In the first video, Thomas states “For most of our lives, learning is natural and effortless- everywhere but school.” This quote, less than a minute in, immediately drew my attention. It is so true! I had the opportunity to spend three weeks babysitting my three-year-old niece this summer. While the exterior teacher may have been on Summer Break, the interior teacher was drawn out during this time. I spent a great deal of time watching how she was viewing the world on each of our excursions. The times when I saw her learn the most, or demonstrate the most passion, were almost always when she was “playing”. Whether it be determining how to turn on the Splash Pad at the community park, learning how to open the battery door of her favorite toy using her toolkit, or simply drawing her version of a picture that she saw on the T.V., she was completely consumed by her task and mostly unaware of my presence, except to occasionally ask for assistance. This made me realize how different I would like my role as a teacher to look in my own classroom this year.
One of the other parts of the TedTalk that really struck a chord with me was the discussion of constraints. Rules have always seemed so cumbersome and intimidating to me. However, this section really showed that constraints, when coupled with play and imagination, can actually be just the opposite! Rather than being a rigid guide, rules can be a motivating challenge. The important thing is to ask the correct type of question, couple it with a matching constraint, and allow students to use their imagination through play to demonstrate their own understandings.
I’ve had a lot of time to reflect on my teaching experiences this summer. I would definitely say that in the past, I’ve been more reactive in creating my learning environment. While I may have started the year with great ideas that I garnered from a period of extensive reflection in the summer, the insights are quickly lost in the whirlwind that is September. (The teachers that Thomas spoke to in California clearly did a terrific job of explaining how challenging our roles can be, but how much passion we carry for our profession!) However, armed with my knowledge from the book and the resources this week, I truly feel like I’m going to be starting off my school year in a very proactive place. As I wrote my curriculum this summer, I really tried to look at the whole picture. I definitely think that the keys to developing the components of the new culture in the classroom are flexibility and stamina. We need to pace ourselves, but also allow students the opportunity to build trust in us that they will have as much freedom to learn in our classrooms as they do outside of school. As teachers, we are adjusting to the new culture of learning as much as our students.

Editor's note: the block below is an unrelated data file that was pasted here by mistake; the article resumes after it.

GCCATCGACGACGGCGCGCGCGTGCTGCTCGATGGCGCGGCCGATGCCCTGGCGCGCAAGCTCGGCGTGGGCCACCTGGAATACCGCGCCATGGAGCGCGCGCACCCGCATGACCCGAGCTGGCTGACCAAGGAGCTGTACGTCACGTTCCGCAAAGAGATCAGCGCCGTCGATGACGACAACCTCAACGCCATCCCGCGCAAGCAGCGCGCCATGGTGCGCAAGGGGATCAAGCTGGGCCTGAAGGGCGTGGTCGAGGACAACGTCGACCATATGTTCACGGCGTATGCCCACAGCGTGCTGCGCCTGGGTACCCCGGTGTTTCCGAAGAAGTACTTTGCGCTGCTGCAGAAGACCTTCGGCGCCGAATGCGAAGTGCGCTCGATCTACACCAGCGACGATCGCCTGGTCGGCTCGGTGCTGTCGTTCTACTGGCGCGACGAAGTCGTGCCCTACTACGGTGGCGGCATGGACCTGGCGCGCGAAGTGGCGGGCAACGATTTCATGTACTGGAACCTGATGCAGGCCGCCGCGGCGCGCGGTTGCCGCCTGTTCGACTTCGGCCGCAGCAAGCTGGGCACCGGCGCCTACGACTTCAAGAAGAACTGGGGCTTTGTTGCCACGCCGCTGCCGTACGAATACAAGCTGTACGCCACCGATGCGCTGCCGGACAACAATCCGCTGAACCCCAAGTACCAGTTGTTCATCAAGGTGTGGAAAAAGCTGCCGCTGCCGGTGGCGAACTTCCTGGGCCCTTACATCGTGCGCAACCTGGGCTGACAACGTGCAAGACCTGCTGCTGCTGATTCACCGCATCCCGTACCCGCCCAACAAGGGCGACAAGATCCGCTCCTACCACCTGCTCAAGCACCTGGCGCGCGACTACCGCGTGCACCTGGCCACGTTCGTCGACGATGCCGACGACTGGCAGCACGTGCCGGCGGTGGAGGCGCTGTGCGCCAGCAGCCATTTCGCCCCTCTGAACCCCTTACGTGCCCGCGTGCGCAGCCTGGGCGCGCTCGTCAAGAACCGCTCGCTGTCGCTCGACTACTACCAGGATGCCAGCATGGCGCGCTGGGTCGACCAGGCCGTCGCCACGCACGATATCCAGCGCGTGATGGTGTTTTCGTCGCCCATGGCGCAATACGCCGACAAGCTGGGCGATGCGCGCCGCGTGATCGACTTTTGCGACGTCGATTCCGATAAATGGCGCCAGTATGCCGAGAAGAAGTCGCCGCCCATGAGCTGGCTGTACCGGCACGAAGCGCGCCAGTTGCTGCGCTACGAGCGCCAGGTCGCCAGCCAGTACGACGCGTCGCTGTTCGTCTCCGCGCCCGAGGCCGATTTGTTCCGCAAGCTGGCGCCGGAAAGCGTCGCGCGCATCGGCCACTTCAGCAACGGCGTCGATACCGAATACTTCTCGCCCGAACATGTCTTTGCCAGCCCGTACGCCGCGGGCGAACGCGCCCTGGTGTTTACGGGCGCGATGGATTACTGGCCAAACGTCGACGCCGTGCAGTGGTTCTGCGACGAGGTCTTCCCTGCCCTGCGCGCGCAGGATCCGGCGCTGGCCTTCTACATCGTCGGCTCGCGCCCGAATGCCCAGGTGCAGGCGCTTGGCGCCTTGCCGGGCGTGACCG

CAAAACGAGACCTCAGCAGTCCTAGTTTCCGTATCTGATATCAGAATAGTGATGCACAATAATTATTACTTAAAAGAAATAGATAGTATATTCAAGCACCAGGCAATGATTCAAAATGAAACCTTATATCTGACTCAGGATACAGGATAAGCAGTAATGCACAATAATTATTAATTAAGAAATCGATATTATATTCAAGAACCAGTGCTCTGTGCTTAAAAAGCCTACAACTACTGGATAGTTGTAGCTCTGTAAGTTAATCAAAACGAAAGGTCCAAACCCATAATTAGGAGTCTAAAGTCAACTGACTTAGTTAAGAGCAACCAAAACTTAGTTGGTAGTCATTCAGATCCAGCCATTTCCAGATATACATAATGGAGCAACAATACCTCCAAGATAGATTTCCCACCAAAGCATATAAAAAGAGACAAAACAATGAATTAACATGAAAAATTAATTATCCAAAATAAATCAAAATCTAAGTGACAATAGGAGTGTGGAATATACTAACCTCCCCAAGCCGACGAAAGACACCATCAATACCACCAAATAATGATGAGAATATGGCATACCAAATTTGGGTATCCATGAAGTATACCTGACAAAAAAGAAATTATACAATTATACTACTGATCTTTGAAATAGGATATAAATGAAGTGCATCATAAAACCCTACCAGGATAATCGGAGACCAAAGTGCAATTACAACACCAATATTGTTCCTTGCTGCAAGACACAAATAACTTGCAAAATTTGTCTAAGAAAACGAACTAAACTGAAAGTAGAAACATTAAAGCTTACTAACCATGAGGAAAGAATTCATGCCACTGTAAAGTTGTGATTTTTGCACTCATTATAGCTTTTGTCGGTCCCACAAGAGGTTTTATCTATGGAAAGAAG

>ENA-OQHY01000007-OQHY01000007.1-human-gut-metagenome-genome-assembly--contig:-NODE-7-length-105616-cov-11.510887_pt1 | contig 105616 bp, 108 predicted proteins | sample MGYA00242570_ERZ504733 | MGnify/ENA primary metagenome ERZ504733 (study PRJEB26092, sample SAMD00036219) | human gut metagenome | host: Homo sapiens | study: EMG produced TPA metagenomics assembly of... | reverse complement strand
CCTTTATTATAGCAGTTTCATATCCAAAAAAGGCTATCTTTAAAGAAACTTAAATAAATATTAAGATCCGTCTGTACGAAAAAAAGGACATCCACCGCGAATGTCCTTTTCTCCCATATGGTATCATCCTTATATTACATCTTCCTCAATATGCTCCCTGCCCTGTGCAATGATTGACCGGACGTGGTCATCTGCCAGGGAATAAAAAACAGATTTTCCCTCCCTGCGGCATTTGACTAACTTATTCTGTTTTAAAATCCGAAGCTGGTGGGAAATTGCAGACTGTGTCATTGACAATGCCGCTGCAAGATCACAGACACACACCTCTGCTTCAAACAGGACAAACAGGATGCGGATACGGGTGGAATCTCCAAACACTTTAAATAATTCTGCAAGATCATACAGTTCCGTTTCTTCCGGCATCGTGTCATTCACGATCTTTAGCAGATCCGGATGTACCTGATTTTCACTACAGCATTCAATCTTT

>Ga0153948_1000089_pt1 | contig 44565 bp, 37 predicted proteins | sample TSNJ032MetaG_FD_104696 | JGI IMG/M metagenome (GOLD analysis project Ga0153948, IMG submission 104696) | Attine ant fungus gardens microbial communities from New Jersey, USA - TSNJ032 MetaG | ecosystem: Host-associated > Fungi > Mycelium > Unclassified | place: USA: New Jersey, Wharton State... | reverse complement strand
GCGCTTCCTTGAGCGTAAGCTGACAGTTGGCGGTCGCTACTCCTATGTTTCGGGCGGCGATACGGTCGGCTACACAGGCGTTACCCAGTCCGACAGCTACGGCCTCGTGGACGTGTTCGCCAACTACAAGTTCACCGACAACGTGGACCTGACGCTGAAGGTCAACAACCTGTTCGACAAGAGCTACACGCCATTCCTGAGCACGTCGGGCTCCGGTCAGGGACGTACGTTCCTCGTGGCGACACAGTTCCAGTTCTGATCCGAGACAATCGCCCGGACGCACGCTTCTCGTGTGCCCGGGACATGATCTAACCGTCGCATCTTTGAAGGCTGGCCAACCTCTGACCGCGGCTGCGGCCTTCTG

Next week, I will begin the task of implementing an Innovation Plan in my own school district. How will my understanding of the new culture of learning impact this plan? To read the full description on how I plan to put these ideas to use in Room 36 this year, please see the document below. (Click here to open it in a new tab.)